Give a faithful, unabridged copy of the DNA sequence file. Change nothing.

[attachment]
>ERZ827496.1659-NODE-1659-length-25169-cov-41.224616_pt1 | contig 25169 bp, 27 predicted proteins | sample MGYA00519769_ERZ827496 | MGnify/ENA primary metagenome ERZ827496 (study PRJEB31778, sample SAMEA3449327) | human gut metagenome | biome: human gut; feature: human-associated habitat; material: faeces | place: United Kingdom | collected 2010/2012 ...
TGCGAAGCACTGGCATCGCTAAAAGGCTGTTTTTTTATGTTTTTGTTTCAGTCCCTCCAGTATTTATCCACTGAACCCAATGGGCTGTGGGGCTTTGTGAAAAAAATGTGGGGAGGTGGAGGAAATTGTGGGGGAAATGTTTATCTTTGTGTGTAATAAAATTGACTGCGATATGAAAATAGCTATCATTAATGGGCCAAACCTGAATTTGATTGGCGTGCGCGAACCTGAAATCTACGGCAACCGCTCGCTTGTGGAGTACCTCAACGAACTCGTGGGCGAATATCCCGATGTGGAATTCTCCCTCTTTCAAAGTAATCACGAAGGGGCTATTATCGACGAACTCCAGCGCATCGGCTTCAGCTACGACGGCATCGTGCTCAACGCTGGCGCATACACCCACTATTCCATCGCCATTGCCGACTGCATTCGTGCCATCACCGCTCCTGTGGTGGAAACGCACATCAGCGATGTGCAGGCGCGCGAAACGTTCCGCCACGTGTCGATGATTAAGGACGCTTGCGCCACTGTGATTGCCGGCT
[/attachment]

>ERZ827496.1659-NODE-1659-length-25169-cov-41.224616_pt1 | contig 25169 bp, 27 predicted proteins | sample MGYA00519769_ERZ827496 | MGnify/ENA primary metagenome ERZ827496 (study PRJEB31778, sample SAMEA3449327) | human gut metagenome | biome: human gut; feature: human-associated habitat; material: faeces | place: United Kingdom | collected 2010/2012 ...
TGCGAAGCACTGGCATCGCTAAAAGGCTGTTTTTTTATGTTTTTGTTTCAGTCCCTCCAGTATTTATCCACTGAACCCAATGGGCTGTGGGGCTTTGTGAAAAAAATGTGGGGAGGTGGAGGAAATTGTGGGGGAAATGTTTATCTTTGTGTGTAATAAAATTGACTGCGATATGAAAATAGCTATCATTAATGGGCCAAACCTGAATTTGATTGGCGTGCGCGAACCTGAAATCTACGGCAACCGCTCGCTTGTGGAGTACCTCAACGAACTCGTGGGCGAATATCCCGATGTGGAATTCTCCCTCTTTCAAAGTAATCACGAAGGGGCTATTATCGACGAACTCCAGCGCATCGGCTTCAGCTACGACGGCATCGTGCTCAACGCTGGCGCATACACCCACTATTCCATCGCCATTGCCGACTGCATTCGTGCCATCACCGCTCCTGTGGTGGAAACGCACATCAGCGATGTGCAGGCGCGCGAAACGTTCCGCCACGTGTCGATGATTAAGGACGCTTGCGCCACTGTGATTGCCGGCT